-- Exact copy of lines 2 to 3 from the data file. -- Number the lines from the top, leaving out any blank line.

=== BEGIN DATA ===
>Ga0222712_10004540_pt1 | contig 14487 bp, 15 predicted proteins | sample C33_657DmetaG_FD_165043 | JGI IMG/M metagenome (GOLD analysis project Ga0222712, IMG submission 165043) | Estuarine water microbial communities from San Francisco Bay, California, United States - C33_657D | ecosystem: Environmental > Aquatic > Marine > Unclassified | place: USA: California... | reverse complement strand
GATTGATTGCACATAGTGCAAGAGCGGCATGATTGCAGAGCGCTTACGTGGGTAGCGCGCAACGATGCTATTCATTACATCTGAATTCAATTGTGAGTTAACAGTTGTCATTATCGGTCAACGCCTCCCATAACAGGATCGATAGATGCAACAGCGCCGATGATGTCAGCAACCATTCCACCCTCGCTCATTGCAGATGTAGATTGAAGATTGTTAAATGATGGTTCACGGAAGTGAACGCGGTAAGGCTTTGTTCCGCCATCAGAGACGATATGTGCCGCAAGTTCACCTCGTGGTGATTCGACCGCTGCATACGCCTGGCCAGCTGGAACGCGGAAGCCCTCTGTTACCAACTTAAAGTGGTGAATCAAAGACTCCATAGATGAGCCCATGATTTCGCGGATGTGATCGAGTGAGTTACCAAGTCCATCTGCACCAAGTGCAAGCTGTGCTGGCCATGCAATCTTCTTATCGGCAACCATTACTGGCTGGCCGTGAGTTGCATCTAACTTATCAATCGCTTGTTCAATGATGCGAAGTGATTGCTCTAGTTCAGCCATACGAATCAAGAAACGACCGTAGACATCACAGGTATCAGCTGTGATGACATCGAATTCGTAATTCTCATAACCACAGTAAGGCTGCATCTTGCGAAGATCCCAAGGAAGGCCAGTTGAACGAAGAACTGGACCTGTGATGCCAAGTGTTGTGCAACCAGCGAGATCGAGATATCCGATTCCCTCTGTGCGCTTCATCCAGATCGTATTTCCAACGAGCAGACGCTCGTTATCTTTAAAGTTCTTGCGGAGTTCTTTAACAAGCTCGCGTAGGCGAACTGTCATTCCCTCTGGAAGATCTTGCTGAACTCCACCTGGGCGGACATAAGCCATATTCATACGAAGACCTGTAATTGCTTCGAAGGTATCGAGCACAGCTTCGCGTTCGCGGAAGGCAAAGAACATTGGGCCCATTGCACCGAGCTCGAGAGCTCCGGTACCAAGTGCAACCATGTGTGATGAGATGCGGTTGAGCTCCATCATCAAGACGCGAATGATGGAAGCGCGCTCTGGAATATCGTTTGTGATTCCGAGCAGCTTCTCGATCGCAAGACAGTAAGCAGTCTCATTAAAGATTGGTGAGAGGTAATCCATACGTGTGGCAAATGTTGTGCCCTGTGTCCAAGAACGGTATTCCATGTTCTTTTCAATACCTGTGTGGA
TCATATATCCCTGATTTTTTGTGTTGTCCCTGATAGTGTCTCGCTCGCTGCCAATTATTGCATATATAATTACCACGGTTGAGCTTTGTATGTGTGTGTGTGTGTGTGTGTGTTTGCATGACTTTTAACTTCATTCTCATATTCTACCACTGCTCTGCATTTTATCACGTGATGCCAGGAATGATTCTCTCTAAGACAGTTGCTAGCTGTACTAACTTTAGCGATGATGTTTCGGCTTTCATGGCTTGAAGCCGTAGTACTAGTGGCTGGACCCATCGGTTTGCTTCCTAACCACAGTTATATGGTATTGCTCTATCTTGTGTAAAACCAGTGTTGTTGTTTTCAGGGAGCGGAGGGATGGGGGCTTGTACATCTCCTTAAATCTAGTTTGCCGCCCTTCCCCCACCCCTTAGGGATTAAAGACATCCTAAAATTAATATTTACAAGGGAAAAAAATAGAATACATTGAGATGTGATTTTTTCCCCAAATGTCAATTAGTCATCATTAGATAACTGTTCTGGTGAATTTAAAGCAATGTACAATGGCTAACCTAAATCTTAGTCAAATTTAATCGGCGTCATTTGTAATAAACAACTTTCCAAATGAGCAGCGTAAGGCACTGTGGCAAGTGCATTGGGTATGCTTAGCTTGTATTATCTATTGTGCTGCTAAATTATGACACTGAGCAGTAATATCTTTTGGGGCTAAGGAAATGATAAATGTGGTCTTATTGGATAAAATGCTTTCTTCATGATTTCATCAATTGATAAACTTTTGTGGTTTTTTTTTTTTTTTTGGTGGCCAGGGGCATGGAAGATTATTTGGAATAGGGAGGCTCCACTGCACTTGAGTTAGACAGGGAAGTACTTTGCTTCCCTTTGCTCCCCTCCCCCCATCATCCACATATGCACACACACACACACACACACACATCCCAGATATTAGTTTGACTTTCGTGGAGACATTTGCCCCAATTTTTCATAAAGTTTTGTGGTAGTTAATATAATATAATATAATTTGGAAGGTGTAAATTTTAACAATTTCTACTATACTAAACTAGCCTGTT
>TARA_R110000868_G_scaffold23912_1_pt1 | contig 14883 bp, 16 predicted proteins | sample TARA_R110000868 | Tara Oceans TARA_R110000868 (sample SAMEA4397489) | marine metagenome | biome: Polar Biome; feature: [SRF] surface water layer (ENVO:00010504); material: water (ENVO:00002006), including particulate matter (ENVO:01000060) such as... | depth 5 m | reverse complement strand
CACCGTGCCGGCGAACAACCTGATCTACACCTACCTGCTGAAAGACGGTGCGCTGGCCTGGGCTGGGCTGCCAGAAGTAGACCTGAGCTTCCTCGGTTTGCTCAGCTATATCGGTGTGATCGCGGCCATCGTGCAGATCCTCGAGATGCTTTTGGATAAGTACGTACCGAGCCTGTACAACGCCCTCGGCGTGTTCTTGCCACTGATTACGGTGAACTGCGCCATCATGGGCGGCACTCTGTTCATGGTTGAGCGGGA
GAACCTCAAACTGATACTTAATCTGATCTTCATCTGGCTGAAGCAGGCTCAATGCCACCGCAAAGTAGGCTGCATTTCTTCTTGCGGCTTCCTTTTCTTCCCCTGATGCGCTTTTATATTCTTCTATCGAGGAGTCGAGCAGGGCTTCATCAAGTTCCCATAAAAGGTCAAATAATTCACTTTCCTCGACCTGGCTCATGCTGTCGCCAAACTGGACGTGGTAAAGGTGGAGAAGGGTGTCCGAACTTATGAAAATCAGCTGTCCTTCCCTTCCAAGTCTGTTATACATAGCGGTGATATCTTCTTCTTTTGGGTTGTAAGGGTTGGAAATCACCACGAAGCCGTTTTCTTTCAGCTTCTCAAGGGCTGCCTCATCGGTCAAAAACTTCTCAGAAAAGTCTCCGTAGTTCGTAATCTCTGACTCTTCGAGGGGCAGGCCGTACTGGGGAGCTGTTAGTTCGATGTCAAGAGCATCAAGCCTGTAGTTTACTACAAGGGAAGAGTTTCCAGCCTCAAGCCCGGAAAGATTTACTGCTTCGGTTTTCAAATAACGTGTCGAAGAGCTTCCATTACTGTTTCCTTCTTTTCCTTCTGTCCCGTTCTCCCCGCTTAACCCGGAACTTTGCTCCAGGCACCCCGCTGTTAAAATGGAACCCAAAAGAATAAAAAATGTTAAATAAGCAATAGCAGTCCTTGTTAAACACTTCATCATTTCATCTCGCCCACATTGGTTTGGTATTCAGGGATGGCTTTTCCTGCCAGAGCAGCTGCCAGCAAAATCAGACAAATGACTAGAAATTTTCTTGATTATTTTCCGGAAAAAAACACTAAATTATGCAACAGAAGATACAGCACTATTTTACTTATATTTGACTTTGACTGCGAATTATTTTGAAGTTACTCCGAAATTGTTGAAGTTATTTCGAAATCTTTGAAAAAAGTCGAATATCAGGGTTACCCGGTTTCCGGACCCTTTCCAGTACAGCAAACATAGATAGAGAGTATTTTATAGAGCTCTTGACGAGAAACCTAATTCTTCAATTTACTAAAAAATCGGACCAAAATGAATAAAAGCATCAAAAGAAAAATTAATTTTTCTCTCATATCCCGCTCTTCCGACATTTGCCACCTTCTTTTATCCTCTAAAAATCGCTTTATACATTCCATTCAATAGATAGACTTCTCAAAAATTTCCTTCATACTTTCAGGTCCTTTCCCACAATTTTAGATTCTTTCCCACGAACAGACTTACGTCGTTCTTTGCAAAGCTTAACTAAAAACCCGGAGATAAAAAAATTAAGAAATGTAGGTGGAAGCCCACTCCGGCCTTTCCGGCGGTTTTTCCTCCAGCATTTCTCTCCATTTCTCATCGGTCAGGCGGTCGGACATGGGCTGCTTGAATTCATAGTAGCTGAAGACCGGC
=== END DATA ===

GATTGATTGCACATAGTGCAAGAGCGGCATGATTGCAGAGCGCTTACGTGGGTAGCGCGCAACGATGCTATTCATTACATCTGAATTCAATTGTGAGTTAACAGTTGTCATTATCGGTCAACGCCTCCCATAACAGGATCGATAGATGCAACAGCGCCGATGATGTCAGCAACCATTCCACCCTCGCTCATTGCAGATGTAGATTGAAGATTGTTAAATGATGGTTCACGGAAGTGAACGCGGTAAGGCTTTGTTCCGCCATCAGAGACGATATGTGCCGCAAGTTCACCTCGTGGTGATTCGACCGCTGCATACGCCTGGCCAGCTGGAACGCGGAAGCCCTCTGTTACCAACTTAAAGTGGTGAATCAAAGACTCCATAGATGAGCCCATGATTTCGCGGATGTGATCGAGTGAGTTACCAAGTCCATCTGCACCAAGTGCAAGCTGTGCTGGCCATGCAATCTTCTTATCGGCAACCATTACTGGCTGGCCGTGAGTTGCATCTAACTTATCAATCGCTTGTTCAATGATGCGAAGTGATTGCTCTAGTTCAGCCATACGAATCAAGAAACGACCGTAGACATCACAGGTATCAGCTGTGATGACATCGAATTCGTAATTCTCATAACCACAGTAAGGCTGCATCTTGCGAAGATCCCAAGGAAGGCCAGTTGAACGAAGAACTGGACCTGTGATGCCAAGTGTTGTGCAACCAGCGAGATCGAGATATCCGATTCCCTCTGTGCGCTTCATCCAGATCGTATTTCCAACGAGCAGACGCTCGTTATCTTTAAAGTTCTTGCGGAGTTCTTTAACAAGCTCGCGTAGGCGAACTGTCATTCCCTCTGGAAGATCTTGCTGAACTCCACCTGGGCGGACATAAGCCATATTCATACGAAGACCTGTAATTGCTTCGAAGGTATCGAGCACAGCTTCGCGTTCGCGGAAGGCAAAGAACATTGGGCCCATTGCACCGAGCTCGAGAGCTCCGGTACCAAGTGCAACCATGTGTGATGAGATGCGGTTGAGCTCCATCATCAAGACGCGAATGATGGAAGCGCGCTCTGGAATATCGTTTGTGATTCCGAGCAGCTTCTCGATCGCAAGACAGTAAGCAGTCTCATTAAAGATTGGTGAGAGGTAATCCATACGTGTGGCAAATGTTGTGCCCTGTGTCCAAGAACGGTATTCCATGTTCTTTTCAATACCTGTGTGGA
TCATATATCCCTGATTTTTTGTGTTGTCCCTGATAGTGTCTCGCTCGCTGCCAATTATTGCATATATAATTACCACGGTTGAGCTTTGTATGTGTGTGTGTGTGTGTGTGTGTTTGCATGACTTTTAACTTCATTCTCATATTCTACCACTGCTCTGCATTTTATCACGTGATGCCAGGAATGATTCTCTCTAAGACAGTTGCTAGCTGTACTAACTTTAGCGATGATGTTTCGGCTTTCATGGCTTGAAGCCGTAGTACTAGTGGCTGGACCCATCGGTTTGCTTCCTAACCACAGTTATATGGTATTGCTCTATCTTGTGTAAAACCAGTGTTGTTGTTTTCAGGGAGCGGAGGGATGGGGGCTTGTACATCTCCTTAAATCTAGTTTGCCGCCCTTCCCCCACCCCTTAGGGATTAAAGACATCCTAAAATTAATATTTACAAGGGAAAAAAATAGAATACATTGAGATGTGATTTTTTCCCCAAATGTCAATTAGTCATCATTAGATAACTGTTCTGGTGAATTTAAAGCAATGTACAATGGCTAACCTAAATCTTAGTCAAATTTAATCGGCGTCATTTGTAATAAACAACTTTCCAAATGAGCAGCGTAAGGCACTGTGGCAAGTGCATTGGGTATGCTTAGCTTGTATTATCTATTGTGCTGCTAAATTATGACACTGAGCAGTAATATCTTTTGGGGCTAAGGAAATGATAAATGTGGTCTTATTGGATAAAATGCTTTCTTCATGATTTCATCAATTGATAAACTTTTGTGGTTTTTTTTTTTTTTTTGGTGGCCAGGGGCATGGAAGATTATTTGGAATAGGGAGGCTCCACTGCACTTGAGTTAGACAGGGAAGTACTTTGCTTCCCTTTGCTCCCCTCCCCCCATCATCCACATATGCACACACACACACACACACACACATCCCAGATATTAGTTTGACTTTCGTGGAGACATTTGCCCCAATTTTTCATAAAGTTTTGTGGTAGTTAATATAATATAATATAATTTGGAAGGTGTAAATTTTAACAATTTCTACTATACTAAACTAGCCTGTT